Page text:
Top Fuel standards continue to fall to Schumacher at Big Go

CLERMONT, Ind. -- There was more drama than usual along the way to the winner's circle at the U.S. Nationals this year for Tony Schumacher. But you get the gist of it: Schumacher won. Again.

Everything else in NHRA Top Fuel these days is just talk. Crew chief Alan Johnson announcing his departure from the team in the middle of the biggest weekend of the season? The team waiting until the last day to qualify?

Irrelevant. The Don Schumacher Racing U.S. Army team lives for eliminations, and no one has eliminated them in two months.

When Schumacher crossed the finish line Monday afternoon in 3.916 seconds at 309.13 mph, ahead of Doug Kalitta's 4.036/299.86 in the 54th running of the Big Go, the adding machine of records ka-chinged again for the four-time defending champions.

This was the team's sixth consecutive win, a class record. The 11th win of the season, a class record. The 52nd win for Schumacher, tying legendary Joe Amato atop Top Fuel. The second-round win Monday made it 22 straight, another record, extended to 24 by day's end.

And, oh yeah, throw in the fact that it all happened at O'Reilly Raceway Park and the hallowed U.S. Nationals. This was the team's seventh win here, third consecutive and fifth in six years, leaving Schumacher one short of "Big Daddy" Don Garlits for the class mark and two behind Bob Glidden for the most all time.

"You're trying to figure out which reason you smiled for," Schumacher said. "Not even the victory part, but the whole part of it, knowing so many things were on the line. So many records, so many different things -- and it's Indy. Then you hear that your crew chief's leaving before it, and you can still maintain, pull it together and have an ass-kicking day. Unbelievable."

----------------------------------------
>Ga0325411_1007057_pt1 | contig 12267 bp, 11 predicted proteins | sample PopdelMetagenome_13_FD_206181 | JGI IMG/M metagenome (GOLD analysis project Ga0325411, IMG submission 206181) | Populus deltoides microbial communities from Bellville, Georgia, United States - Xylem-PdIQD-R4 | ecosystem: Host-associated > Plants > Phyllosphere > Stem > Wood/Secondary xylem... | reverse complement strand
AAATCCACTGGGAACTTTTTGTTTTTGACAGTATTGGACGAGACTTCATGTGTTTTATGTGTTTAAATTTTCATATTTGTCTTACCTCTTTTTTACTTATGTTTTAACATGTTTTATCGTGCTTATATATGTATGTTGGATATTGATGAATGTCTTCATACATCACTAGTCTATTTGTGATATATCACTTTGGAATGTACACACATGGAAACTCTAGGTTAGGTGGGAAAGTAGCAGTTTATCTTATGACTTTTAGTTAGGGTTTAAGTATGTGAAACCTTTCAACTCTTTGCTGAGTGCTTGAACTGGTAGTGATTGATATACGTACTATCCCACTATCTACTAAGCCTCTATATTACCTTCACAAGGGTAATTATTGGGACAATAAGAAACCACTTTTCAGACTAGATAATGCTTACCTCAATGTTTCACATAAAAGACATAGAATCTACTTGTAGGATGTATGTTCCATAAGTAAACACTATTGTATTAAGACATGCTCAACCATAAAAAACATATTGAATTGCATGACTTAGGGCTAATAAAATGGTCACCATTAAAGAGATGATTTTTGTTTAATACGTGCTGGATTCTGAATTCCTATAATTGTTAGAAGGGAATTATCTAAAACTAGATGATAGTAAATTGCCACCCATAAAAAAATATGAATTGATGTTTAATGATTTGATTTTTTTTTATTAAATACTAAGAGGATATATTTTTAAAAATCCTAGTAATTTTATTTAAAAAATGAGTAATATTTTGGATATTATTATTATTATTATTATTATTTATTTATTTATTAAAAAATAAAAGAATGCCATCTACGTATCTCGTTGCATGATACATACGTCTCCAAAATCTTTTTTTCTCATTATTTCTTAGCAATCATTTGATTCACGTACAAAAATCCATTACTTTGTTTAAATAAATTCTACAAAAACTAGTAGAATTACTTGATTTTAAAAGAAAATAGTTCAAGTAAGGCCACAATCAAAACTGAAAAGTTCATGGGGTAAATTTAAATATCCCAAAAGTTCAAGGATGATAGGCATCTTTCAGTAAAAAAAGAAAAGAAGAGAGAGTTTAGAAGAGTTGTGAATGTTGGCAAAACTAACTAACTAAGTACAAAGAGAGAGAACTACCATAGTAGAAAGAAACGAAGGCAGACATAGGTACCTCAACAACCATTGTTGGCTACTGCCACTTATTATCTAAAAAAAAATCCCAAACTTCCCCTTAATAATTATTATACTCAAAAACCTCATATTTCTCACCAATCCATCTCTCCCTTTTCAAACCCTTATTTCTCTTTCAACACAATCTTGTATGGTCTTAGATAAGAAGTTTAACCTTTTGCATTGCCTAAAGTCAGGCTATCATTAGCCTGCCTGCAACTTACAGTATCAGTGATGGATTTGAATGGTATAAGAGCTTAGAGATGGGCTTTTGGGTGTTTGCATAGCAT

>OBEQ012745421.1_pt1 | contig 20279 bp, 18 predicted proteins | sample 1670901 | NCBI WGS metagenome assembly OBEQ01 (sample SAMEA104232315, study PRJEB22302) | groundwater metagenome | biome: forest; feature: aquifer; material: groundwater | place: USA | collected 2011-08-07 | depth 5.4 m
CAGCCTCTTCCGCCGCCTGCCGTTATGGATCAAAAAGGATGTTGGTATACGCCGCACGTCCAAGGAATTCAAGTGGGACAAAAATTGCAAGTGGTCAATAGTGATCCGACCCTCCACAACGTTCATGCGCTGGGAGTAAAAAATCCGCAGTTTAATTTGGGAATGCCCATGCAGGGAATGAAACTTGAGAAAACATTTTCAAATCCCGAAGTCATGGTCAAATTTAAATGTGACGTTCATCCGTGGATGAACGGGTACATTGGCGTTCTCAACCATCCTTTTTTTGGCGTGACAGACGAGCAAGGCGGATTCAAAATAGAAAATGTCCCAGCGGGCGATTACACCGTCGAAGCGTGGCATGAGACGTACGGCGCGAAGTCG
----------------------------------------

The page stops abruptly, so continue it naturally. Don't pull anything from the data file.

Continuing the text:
The dominant news leading up to race day was Johnson's departure announcement. Top Fuel's best tuner with seven titles and 76 national wins [and counting] is leaving at season's end to start Alan Johnson Racing, a partnership with Qatar-based Al-Anabi Racing and His Highness Sheihk Khalid Bin Hamad Al Thani. The new team will operate a Top Fuel dragster and Funny Car, with drivers and other details yet to be announced.

Some in the Top Fuel community, including team owner Don Schumacher, said the news would be a distraction over Indy weekend, though Tony Schumacher adamantly denied it Saturday.

For a while, the driver appeared wrong. The Army car failed to make the field over three runs on Friday and Saturday, a small cause for alarm. As it turned out, marquee names like John Force and Gary Scelzi failed to make the show, as did Top Fueler Morgan Lucas at a race he had to run for a chance to make the Countdown to 1.

"You get yourself in that position, you know you have a car that goes down the racetrack, you get yourself to where you're like 'man, stay focused,'" Schumacher said. "I didn't want to not be in the show."

Those concerns were erased quickly Sunday when the car landed in the sixth qualifying spot, 0.036 of a second behind top qualifier Larry Dixon but with the top speed of qualifying: 314.75 mph.

"I think all the planets and everything are back in orbit normal again," Dixon said Saturday night. "Mercury was in retrograde [Saturday]."

Not so Monday. The Army car took out Bob Vandergriff Jr., Hillary Will, DSR teammate Cory McClenathan and Kalitta with, well, Army-like precision. The team had the low elapsed time in the first round and the semifinals in addition to the final. Every run was under 3.950 seconds and faster than 305.40 mph.

It was a fairly typical Labor Day in Indy, warm and progressively stickier on the track. It was a day that demanded sharp tuning, and Don Schumacher called it "AJ's race."

But someone still had to get the car down the track. Tony Schumacher did that and more, beating Will and Kalitta on the Christmas tree and hardly putting a tire out of the groove.